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FYI

Media Beat: April 22, 2019

Media Beat: April 22, 2019

By David Farrell

National Enquirer Loses Its Pecker

In a deal that on the surface makes no sense, American Media Inc.’s David Pecker is selling the National Enquirer for $100 million to James Cohen, CEO of Hudson News, ending an association between a longtime friend of President Trump and the tabloid that illegally attempted to bury embarrassing news about Trump during the 2016 campaign. The racy tabloid has been awash in debt with its circulation plummeting, so some are wondering whether Cohen is buying the sheet to kill it, or whether he plans to comb through the Enquirer’s morgue of spiked stories to find out what revelations are to be found there.


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UMG ties with Wondery, which produced ‘Dirty John’ podcast

Universal says it is working with the podcast production firm on audio stories that can later be developed into films and TV shows. It’s part of a wave of big money deals attracted to the burgeoning audio medium. – LA Times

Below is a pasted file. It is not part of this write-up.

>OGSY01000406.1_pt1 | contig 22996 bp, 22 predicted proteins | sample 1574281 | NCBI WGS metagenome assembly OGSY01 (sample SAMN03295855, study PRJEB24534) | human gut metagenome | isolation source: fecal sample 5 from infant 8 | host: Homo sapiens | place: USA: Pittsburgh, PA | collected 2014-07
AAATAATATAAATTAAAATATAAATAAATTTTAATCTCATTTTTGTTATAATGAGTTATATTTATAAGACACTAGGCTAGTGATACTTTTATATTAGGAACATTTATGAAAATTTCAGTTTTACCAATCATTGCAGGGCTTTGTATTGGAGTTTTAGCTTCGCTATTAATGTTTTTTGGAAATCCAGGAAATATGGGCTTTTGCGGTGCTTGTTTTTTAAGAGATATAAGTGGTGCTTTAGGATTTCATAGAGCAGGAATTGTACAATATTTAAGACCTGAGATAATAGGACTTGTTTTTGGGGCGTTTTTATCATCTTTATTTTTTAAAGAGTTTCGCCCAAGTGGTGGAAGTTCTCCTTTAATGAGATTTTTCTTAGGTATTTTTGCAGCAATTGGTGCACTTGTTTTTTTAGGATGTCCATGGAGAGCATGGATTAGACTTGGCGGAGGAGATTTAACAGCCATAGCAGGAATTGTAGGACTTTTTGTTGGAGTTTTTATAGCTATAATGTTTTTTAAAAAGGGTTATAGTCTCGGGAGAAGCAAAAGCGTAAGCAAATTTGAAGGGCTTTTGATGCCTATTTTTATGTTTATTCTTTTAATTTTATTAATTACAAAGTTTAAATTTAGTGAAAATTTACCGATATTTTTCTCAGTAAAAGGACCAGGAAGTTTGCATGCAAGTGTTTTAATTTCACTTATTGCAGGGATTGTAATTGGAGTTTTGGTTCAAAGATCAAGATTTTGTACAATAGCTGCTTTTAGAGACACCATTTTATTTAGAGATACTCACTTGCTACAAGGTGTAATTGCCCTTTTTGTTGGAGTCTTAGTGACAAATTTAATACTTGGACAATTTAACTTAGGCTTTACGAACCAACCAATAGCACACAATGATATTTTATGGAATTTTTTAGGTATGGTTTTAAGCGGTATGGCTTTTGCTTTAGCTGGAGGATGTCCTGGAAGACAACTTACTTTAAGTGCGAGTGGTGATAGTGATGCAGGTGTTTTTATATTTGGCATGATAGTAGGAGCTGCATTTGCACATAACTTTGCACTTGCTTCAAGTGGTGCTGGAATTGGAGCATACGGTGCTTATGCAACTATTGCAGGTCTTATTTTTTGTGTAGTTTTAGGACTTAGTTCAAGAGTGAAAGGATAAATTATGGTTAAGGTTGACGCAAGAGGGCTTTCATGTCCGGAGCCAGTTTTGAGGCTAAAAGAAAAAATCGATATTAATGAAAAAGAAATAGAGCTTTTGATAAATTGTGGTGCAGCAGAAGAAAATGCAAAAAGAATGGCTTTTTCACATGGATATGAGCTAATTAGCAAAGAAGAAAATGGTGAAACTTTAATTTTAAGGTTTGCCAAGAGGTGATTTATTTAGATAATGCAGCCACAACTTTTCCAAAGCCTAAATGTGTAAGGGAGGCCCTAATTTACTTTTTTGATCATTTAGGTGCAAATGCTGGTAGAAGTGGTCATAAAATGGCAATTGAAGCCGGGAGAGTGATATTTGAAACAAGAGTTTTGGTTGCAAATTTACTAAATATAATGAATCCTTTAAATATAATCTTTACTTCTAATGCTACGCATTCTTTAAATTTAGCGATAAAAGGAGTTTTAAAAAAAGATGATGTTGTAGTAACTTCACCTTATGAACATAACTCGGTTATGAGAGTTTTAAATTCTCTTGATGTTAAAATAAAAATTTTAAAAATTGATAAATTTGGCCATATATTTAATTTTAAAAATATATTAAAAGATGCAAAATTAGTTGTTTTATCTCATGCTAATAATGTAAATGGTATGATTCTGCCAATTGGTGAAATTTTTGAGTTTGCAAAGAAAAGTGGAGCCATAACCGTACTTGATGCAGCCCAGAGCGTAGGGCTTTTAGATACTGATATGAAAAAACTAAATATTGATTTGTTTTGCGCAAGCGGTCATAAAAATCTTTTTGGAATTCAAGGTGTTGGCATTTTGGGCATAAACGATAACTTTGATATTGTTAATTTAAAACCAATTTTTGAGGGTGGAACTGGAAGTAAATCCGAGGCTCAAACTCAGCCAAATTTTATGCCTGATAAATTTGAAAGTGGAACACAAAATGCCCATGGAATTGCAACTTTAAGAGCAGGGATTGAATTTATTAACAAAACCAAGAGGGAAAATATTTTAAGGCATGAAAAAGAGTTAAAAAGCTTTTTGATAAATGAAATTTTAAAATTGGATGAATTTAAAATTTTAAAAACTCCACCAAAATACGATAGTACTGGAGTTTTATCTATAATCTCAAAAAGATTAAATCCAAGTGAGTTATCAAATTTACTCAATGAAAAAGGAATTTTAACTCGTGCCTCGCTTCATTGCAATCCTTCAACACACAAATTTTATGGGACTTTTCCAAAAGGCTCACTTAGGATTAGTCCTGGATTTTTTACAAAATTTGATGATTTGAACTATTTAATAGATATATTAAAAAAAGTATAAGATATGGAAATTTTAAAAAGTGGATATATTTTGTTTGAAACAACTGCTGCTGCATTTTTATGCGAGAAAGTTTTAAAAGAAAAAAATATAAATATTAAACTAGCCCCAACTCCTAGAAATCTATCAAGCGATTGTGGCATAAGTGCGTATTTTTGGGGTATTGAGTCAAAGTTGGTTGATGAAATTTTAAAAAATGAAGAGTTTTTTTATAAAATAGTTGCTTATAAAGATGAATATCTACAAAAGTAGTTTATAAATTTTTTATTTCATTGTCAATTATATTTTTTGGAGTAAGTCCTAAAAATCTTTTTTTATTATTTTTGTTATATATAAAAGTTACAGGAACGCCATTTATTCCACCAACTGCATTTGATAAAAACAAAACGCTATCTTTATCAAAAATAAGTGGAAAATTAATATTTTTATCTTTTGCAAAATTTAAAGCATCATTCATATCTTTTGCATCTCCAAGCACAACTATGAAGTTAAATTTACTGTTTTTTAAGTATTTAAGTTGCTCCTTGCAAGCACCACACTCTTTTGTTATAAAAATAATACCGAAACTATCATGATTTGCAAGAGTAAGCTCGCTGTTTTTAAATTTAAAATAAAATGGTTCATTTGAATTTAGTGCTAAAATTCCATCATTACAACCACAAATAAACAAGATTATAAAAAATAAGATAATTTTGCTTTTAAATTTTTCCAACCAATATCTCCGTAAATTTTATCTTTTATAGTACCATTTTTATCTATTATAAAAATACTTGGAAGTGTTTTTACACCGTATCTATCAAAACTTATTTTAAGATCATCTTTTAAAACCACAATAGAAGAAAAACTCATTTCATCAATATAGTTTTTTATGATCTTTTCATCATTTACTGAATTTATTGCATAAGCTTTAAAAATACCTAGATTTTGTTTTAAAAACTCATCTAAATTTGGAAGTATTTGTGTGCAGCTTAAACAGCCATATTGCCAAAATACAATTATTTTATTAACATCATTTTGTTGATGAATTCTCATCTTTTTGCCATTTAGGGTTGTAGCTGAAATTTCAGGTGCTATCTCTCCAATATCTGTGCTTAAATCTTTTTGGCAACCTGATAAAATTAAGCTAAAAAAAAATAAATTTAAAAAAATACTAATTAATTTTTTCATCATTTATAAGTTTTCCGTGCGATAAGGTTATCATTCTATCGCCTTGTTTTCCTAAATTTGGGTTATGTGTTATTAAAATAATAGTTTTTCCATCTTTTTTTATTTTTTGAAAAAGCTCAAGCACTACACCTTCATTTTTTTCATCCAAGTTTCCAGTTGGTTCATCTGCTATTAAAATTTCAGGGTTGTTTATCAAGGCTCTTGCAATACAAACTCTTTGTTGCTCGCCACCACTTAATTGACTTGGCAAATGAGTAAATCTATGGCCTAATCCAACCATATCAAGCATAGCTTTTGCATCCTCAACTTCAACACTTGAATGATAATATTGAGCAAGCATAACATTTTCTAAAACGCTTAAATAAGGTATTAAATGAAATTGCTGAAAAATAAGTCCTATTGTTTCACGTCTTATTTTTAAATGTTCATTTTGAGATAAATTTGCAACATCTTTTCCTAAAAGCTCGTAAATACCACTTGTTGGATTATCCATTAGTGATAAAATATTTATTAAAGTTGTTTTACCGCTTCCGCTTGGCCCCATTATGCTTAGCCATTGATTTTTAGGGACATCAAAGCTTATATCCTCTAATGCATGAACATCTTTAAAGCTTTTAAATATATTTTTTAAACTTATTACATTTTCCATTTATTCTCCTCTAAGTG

CRTC snubs Competition Bureau request for Wireless carrier info

The Competition Bureau asked the CRTC to demand wireless carriers to provide detailed information about subscriber numbers, revenue, market share, and profitability, but the dominant players have pushed back, citing how demanding these specific details would “burden” the companies and also not provide enough time for the carriers to respond before the CRTC’s 2020 wireless competition hearing. – Globe and Mail

Pierre Karl Péladeau isn’t just spatting with Bell Media

Quebecor's boss, Pierre Karl Péladeau, has many lawyers working these days due to several court cases, but he has decided to defend himself for the proceedings arising from his divorce from media star and former wife, Julie Snyder. Then there’s the nasty legal tangle with the former spouse of Péladeau’s late companion, Marie-Christine Couture, and a two-decade dispute over ownership in the estate left to the family by the late patriarch, Pierre Péladeau (Sr). – La Presse, Global News

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FYI

Fixing The News Business Means Learning To Think Differently (Guest Column)

Change is coming quickly to the news industry, and innovation has to come just as quickly.

This is the second part of a series of guest columnsseeking answers to the financial issues that have plagued Canadian news organizations.

My prescription for change is very clear. Stop trying to solve today's problems through yesterday's lens.

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